Surprisingly, religious discrimination has become a significant workplace problem

Thursday, February 5, 2015

QSR magazine observes that vigilant employers are on the lookout for age, disability, gender, and race discrimination in the workplace. However, many employers are much less familiar with matters pertaining to religious discrimination. Such complaints make up a small percentage of claims compared with other forms of discrimination. However, as New Jersey and its sister states become increasingly diverse, religious discrimination in the workplace is a growing problem.

There are four types of employment discrimination that relate to religion: (1) failure to accommodate employee beliefs in the workplace; (2) disparate treatment; (3) harassment due to religious beliefs; and (4) retaliation against an employee who attempts to invoke his or her religious rights. According to the author of the QSR magazine article, failure to accommodate makes up the largest subset of religious discrimination claims. One common type of religious accommodation issue that often arises in the workplace pertains to a company’s dress code.

The Society for Human Resource Management reports that an employer’s clothing and grooming rules and guidelines could constitute religious discrimination if exceptions are not made for the religious practices of employees. This is because employers covered by Title VII of the Civil Rights Act of 1964 must make exceptions to their rules or preferences so applicants and employees can follow religiously required grooming and dress practices.

Examples of religious dress include wearing a Christian cross, a Muslim hijab (headscarf) or a Sikh turban. It would also include Pentecostal Christian or Orthodox Jewish women’s practice of not wearing pants or short skirts. Grooming practices include a Rastafarian’s dreadlocks, a Sikh’s uncut hair, or wearing Jewish payot (sidelocks).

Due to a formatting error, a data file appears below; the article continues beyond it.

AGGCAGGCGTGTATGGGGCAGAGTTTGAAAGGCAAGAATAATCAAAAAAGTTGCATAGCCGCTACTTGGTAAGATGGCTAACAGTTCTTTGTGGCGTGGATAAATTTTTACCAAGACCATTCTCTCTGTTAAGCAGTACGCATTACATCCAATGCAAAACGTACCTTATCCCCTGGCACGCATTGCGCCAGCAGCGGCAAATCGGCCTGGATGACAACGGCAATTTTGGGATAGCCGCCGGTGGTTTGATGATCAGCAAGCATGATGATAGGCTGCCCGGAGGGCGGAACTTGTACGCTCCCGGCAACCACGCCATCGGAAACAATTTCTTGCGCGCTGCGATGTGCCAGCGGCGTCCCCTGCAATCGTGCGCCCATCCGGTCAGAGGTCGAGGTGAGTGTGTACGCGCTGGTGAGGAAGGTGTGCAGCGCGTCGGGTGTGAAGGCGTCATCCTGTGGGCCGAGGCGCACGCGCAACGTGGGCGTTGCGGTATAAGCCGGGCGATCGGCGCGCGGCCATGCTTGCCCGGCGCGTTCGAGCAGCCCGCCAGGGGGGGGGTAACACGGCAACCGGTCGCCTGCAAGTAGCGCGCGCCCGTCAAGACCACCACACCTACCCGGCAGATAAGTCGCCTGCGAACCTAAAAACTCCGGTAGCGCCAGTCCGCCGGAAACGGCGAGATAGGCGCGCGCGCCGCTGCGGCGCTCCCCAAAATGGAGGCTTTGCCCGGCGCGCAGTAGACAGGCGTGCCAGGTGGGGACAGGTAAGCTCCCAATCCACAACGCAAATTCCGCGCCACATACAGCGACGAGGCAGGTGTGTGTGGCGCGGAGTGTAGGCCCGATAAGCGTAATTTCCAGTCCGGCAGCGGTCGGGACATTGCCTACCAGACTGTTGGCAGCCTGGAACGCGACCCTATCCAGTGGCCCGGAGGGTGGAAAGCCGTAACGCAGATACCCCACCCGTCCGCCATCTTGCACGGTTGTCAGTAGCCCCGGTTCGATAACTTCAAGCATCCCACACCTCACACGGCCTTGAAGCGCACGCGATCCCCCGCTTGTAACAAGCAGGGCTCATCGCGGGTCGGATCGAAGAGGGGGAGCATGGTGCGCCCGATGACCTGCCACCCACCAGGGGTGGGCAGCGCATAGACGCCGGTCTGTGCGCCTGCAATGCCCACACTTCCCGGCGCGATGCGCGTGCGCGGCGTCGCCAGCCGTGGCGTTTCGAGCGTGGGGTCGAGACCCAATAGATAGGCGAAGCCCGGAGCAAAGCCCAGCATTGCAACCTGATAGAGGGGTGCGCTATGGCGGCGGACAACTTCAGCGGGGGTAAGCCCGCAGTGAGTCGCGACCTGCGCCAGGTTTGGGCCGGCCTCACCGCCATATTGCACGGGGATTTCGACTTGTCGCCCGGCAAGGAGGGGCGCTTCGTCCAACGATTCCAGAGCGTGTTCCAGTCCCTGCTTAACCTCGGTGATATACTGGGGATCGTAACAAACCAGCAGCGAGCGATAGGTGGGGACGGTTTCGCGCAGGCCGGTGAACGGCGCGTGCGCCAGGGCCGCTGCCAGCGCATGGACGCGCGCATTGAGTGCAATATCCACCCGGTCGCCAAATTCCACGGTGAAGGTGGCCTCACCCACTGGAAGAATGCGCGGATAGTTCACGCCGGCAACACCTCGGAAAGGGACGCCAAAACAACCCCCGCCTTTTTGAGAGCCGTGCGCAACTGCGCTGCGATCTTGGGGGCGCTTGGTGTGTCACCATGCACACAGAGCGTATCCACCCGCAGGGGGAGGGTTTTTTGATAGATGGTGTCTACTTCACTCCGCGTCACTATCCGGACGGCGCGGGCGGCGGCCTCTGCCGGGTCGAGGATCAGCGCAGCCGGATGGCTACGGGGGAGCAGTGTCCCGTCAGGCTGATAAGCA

Customer preference is no defense to a discrimination claim. For instance, an employee who deals directly with customers could not be unceremoniously shunted off to a storeroom because his or her dress or grooming habits happen to offend a customer. Shifting the employee to a non-customer service position would constitute discrimination by the employer.

According to the EEOC, an employer does not have to accommodate employee religious practices or beliefs if doing so would cause undue hardship to the employer. An undue hardship could occur if the accommodation was costly to the employer, compromised workplace safety, or decreased workplace efficiency. In addition, an undue hardship could exist if the accommodation required other employees to shoulder more than their typical share of potentially hazardous or burdensome work.

Seeking accommodation

The EEOC states that if an employee or applicant needs a dress or grooming accommodation for religious reasons, he or she should notify the employer of the need. If the employer needs more information to make a well-informed decision, the employer and the employee should “engage in an interactive process” to discuss the matter fully.

As observed on the Monster.com website, it pays for an employee not to be combative in seeking accommodation. Without compromising beliefs, one seeking accommodation should emphasize that he or she is: (1) not trying to cause the employer hardship; (2) not out to convert anyone; and (3) will be able to continue to perform all duties required for the job.

Seek legal advice

If you feel that you are being discriminated or retaliated against due to your religious beliefs or practices, you should contact a New Jersey attorney experienced in handling employment discrimination cases.